Before you after the checkered flag proclaim your heroic deeds in all euphoria, it means work. First, refuel, check the tire surface, check the engine for oil and water tightness, put on the tire warmers and switch on. So, now out with the stories of wild leanings, overtaking maneuvers and crisp lap times. How, you didn’t overtake at all, but were overtaken? And it was just the crazy man who nibbled you on the outside? Well, now you know where you can buy time, drive a better line and brake later. Lie down in the camping chair, close your eyes and drive the route again. Make it clear to yourself what you want to do better in the next turn. After every turn, button your way up curve by curve, line by line and check whether it fits or not. But the yardstick is not the insane stoker, but yourself:
You can see for yourself how far you are from your limit. Even if that is still far from the physical limit. Your own limit is not shifted with the crowbar, but only through practice and concentration. And through the fun you find in honing yourself and your skills.
When concentration wears off in the afternoon hours, it is advisable to skip one or the other turn. Use the time and spy on the fast guys at tricky key points.
Pay attention to their line, the driving style, the posture.
Are you stuck with your lap times and keep your nerves tight, slower rather than faster, ask the organizer if an instructor can take you for a few laps in tow. That usually takes you further than the dogged fight against yourself.

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Driving in closely spaced groups requires maximum concentration. For a start, it is advisable to explore the route with a maximum of three drivers in single file.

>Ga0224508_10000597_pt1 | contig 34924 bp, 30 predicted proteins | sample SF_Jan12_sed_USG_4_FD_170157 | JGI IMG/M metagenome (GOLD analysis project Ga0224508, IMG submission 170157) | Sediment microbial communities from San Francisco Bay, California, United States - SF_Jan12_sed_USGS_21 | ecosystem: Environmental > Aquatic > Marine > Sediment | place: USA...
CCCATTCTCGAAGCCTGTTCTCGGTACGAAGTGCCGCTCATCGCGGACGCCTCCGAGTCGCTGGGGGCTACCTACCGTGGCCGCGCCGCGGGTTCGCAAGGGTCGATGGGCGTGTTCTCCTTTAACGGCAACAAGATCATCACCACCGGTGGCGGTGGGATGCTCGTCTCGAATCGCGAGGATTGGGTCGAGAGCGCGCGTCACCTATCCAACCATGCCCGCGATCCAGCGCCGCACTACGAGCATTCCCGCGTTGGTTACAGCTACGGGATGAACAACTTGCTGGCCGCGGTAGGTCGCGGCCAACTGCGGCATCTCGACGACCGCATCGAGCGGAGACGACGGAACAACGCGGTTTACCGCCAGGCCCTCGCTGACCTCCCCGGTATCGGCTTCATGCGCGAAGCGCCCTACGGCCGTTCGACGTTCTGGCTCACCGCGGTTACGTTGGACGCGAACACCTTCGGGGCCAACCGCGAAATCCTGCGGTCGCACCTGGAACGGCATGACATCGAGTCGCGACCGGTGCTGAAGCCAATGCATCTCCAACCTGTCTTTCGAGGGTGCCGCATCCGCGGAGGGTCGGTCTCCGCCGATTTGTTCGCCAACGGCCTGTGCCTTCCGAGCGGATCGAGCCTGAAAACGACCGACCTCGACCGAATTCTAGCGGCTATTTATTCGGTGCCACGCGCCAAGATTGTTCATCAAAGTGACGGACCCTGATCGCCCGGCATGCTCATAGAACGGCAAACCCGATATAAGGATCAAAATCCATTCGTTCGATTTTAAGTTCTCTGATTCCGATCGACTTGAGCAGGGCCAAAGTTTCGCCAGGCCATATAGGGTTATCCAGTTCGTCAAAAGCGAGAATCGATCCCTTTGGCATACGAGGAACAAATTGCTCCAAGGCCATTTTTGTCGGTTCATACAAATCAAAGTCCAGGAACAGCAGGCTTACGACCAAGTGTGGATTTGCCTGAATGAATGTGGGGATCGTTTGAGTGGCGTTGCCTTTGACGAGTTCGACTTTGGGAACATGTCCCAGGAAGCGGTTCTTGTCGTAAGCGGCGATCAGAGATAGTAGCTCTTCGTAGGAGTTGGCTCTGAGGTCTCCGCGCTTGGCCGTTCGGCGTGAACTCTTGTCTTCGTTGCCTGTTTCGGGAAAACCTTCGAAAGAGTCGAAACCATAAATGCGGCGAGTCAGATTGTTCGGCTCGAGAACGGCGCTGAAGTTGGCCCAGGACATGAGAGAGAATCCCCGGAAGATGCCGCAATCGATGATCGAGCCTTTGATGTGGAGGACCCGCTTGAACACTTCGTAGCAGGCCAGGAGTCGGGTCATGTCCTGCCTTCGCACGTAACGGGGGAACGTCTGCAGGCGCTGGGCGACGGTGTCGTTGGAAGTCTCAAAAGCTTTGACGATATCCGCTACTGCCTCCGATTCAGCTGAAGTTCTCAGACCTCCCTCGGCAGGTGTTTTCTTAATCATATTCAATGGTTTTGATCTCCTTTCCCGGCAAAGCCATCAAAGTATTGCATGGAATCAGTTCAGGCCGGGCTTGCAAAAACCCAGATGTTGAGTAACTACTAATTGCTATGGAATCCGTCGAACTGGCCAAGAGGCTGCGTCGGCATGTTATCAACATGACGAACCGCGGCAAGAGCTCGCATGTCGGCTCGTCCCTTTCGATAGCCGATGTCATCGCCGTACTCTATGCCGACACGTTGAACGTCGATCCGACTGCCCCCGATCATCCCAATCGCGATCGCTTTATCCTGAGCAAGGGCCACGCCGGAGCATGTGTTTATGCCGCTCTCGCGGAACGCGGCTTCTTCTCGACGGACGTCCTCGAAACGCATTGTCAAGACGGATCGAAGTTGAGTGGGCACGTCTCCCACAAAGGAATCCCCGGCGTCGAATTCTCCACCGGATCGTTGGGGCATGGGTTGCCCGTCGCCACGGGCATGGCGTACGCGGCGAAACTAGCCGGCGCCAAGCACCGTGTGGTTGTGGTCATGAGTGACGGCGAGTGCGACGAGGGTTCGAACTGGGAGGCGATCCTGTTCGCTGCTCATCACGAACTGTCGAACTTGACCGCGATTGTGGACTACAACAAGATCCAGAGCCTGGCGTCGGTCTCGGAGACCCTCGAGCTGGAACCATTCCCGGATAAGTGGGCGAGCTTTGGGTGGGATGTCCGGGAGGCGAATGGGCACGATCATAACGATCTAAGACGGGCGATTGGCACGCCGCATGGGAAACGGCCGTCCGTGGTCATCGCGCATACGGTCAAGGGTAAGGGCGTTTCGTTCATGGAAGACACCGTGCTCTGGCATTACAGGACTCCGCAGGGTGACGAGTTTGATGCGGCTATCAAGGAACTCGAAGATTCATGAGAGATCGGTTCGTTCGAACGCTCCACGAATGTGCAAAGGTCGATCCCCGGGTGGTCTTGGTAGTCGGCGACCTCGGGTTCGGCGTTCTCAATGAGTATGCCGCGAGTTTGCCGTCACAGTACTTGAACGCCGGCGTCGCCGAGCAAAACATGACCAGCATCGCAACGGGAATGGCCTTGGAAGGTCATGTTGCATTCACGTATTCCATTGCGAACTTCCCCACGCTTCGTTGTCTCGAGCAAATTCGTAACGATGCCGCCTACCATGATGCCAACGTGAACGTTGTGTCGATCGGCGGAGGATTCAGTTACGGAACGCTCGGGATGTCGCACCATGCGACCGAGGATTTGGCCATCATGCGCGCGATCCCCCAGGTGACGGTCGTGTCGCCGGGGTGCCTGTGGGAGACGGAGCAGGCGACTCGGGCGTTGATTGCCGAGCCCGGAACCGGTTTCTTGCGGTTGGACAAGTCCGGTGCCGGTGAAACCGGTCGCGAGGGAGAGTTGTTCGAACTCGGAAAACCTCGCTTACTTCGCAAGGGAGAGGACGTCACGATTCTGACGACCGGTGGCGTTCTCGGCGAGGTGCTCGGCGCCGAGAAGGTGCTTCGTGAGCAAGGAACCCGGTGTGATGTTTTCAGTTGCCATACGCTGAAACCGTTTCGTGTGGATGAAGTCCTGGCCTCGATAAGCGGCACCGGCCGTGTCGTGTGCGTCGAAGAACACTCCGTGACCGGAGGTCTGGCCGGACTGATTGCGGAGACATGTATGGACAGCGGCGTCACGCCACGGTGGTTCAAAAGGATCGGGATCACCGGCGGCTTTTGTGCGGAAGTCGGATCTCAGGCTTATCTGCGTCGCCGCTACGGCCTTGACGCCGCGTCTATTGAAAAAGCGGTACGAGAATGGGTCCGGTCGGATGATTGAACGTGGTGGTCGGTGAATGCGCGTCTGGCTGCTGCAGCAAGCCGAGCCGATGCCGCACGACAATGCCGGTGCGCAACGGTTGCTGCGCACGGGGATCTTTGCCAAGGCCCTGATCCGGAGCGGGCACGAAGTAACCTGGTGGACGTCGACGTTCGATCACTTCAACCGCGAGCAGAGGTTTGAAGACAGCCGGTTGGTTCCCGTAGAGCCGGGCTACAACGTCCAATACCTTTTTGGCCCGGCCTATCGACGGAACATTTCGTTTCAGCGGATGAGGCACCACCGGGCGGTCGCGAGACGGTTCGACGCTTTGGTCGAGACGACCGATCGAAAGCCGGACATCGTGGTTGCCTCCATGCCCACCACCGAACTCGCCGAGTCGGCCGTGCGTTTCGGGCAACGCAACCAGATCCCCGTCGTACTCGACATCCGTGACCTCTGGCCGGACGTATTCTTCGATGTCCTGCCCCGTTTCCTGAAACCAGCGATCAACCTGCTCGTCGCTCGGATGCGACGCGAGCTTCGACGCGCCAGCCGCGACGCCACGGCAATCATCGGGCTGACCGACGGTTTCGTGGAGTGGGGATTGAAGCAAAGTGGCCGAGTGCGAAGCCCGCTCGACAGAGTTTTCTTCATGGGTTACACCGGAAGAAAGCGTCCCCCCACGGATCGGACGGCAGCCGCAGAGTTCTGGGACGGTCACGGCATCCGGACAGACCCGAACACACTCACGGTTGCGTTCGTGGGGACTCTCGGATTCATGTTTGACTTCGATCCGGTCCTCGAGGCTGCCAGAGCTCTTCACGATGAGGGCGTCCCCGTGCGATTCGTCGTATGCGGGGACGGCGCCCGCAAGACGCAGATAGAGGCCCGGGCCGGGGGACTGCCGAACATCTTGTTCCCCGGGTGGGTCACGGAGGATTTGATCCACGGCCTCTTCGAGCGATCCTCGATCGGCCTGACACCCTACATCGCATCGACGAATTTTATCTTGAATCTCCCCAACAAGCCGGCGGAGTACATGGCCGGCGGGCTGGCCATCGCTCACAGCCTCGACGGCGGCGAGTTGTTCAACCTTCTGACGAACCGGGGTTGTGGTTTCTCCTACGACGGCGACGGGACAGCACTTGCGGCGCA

• If you use tire warmers and regularly turn the wheels by half a turn, the heat rising in the tire is better distributed over the entire tire.
  • Check the tire pressure in the morning when the tires are cold, adjust to the racetrack value (ask the tire manufacturer).
  • In general, tape or fold back mirrors.
  • Use the first lap to inspect the route, choose a brisk country road speed and warm up the tires. Visiting the route also means assessing the spaciousness of the run-off zones on fast or critical sections of the route.
  • When rolling in, drive the ideal line on the first lap and memorize the turn-in and apex points. This helps when things get down to business quickly afterwards.
  • In sections of the route with small run-off zones, the risk of injury in the event of a fall can increase considerably. Therefore, here in particular, deliberately do not drive on the last furrow.
  • Depending on the outside temperature and the rubber compound, warm up the tires for the first two to three laps, but don’t sneak (this creates too little temperature). Caution: On routes with predominantly left or right bends, you have to expect that the less stressed tire wall is not yet fully warmed up and therefore offers less grip.
  • Accelerate and brake vigorously for efficient warm-up on the straight. In doing so, the tire is heavily tumbled and also builds up temperature in the sub-structure of the carcass, which is then passed on over the entire tread.